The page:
Thomas's Top 9 Matches
About Thomas Weld
Thomas Weld (22 January 1773 – 10 April 1837) was a member of the Weld-Blundell family and an English Roman Catholic bishop and cardinal.
Weld was born in London on 22 January 1773, was the eldest son of Thomas Weld of Lulworth Castle, Dorset, by his wife Mary, eldest daughter of Sir John Stanley Massey Stanley of Hooton, who belonged to the elder and Catholic branch of the Stanley family, now extinct.
He was educated at home under Charles Plowden. He supported religious communities that were driven into England by the French Revolution. He agreed with his father in giving the banished Jesuits the mansion of Stonyhurst. The Trappist nuns were received at Lulworth; while the Poor Clares of Gravelines and the Visitandines were also special objects of his bounty. George III, in his sojourns at Weymouth, used to visit Lulworth, and always expressed the greatest regard for the family.
On 14 June 1796 Weld married, at Ugbrooke, Lucy Bridget, second daughter of Thomas Clifford of Tixall, fourth son of Hugh, third Lord Clifford. Their only issue was Mary Lucy, born at Upwey, near Weymouth, on 31 January 1799. The loss of his wife at Clifton on 1 June 1815, and the subsequent marriage of his only child to her second cousin, Hugh Charles Clifford (afterwards seventh Baron Clifford), on 1 September 1818, left him at liberty to embrace the ecclesiastical state, and to renounce the family property to his next brother, Joseph Weld (see below). He placed himself under the direction of his old friend, the celebrated Abbé Carron, and Mgr Hyacinthe-Louis de Quélen, Archbishop of Paris, ordained him priest on 7 April 1821.
On 20 June 1822 he began to assist the pastor of the Chelsea mission, and after some time he was removed to Hammersmith. The Holy See having nominated him coadjutor to Alexander Macdonell (1762–1840), Bishop of Kingston, Ontario, the ceremony of Weld's consecration as titular Bishop of Amyclae, a town in the Peloponnese, was performed at St Edmund's College, Ware, by Bishop William Poynter on 6 August 1826.
Circumstances, however, delayed his departure for Canada. His daughter being in failing health, he accompanied her and her husband to Italy, and shortly after his arrival at Rome, Cardinal Alboni, on 19 January 1830, announced to him that Pope Pius VIII had decided to honour him with the purple. He was admitted into the College of Cardinals on 15 March 1830, and on this occasion a Latin ode was composed and published to Dominic Gregorj.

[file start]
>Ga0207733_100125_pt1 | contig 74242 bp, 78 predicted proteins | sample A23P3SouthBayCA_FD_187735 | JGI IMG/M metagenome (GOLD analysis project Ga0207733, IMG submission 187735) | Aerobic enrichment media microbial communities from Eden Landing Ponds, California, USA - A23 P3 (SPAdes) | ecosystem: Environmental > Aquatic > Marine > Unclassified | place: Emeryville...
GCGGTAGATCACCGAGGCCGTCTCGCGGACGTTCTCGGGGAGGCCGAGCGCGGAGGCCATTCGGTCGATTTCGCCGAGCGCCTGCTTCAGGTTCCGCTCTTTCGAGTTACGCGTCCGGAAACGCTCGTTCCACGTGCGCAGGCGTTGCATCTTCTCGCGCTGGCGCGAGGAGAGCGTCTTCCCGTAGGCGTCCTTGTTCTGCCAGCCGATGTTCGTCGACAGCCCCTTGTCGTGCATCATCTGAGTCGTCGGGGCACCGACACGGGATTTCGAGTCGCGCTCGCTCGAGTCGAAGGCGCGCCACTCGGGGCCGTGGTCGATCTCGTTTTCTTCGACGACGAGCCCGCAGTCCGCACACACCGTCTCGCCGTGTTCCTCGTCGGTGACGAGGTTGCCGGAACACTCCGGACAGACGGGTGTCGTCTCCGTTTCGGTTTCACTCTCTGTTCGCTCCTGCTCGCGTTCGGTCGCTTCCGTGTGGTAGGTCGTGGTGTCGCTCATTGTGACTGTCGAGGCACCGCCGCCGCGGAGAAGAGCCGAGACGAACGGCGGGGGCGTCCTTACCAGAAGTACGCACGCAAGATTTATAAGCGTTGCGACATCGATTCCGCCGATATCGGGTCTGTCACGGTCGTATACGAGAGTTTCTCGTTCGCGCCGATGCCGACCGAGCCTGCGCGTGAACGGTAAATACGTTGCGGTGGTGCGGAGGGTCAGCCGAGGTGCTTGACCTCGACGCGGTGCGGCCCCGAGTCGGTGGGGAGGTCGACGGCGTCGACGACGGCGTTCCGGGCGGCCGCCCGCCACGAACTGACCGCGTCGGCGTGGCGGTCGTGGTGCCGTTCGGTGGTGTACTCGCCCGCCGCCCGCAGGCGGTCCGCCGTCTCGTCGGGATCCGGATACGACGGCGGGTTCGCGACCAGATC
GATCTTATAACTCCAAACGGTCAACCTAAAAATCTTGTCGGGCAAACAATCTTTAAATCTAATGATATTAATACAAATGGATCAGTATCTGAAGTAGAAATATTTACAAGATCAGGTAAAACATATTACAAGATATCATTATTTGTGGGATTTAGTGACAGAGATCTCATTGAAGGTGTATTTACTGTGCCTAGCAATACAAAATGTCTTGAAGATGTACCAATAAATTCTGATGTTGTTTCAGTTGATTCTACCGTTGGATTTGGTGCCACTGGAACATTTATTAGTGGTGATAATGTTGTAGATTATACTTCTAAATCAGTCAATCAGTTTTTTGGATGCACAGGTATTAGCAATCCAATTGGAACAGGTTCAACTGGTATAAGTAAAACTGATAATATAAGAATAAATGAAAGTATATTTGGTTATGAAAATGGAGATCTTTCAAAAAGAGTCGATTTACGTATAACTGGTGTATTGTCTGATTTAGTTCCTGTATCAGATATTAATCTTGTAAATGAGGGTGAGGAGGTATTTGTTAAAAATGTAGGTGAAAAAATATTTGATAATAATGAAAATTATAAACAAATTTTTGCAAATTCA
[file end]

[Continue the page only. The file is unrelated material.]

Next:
His daughter died at Palo on 15 May 1831, and was buried on 18 May in the church of San Marcello al Corso at Rome, from which he derived his title. On his elevation to the Sacred College he received assurances from persons of high influence and dignity in England that his nomination had excited no jealousy, but on the contrary had given general satisfaction. His apartments in the Odescalchi Palace were splendidly furnished, and periodically filled by the aristocracy of Rome, native and foreign, and by large numbers of his fellow-countrymen.
He died on 10 April 1837, and his remains were deposited in the church of Santa Maria in Aquiro. The funeral oration, delivered by Nicholas (afterwards Cardinal) Wiseman, has been published.
His uncle, Edward Weld (c.1740–1775), married Maria Smythe in July 1775, but he died just three months later after a fall from his horse. His widow later married Thomas Fitzherbert in 1778, but he died in 1781. The widowed Mrs Fitzherbert was introduced the George, Prince of Wales (later King George IV) in spring 1784, and they went through a form of marriage on 15 December 1785. The marriage was considered invalid under the Royal Marriages Act 1772 because it had not been approved by King George III and the Privy Council.
His brother, Joseph Weld (1777–1863), third son of Thomas Weld, was born on 27 January 1777. He received the exiled Royal family of France at Lulworth in August 1830, the king and his suite remaining there for some days, until their removal to Holyrood House. He was the owner of the "Alarm", "Arrow" and "Lulworth" yachts, which he navigated himself until very late in life, and, having a practical knowledge and a real liking for the sea, he was always very fortunate in the construction and sailing of his vessels. He died at Lulworth Castle on 19 October 1863. Joseph was also founder of the Isle of Wight based Royal Yacht Squadron.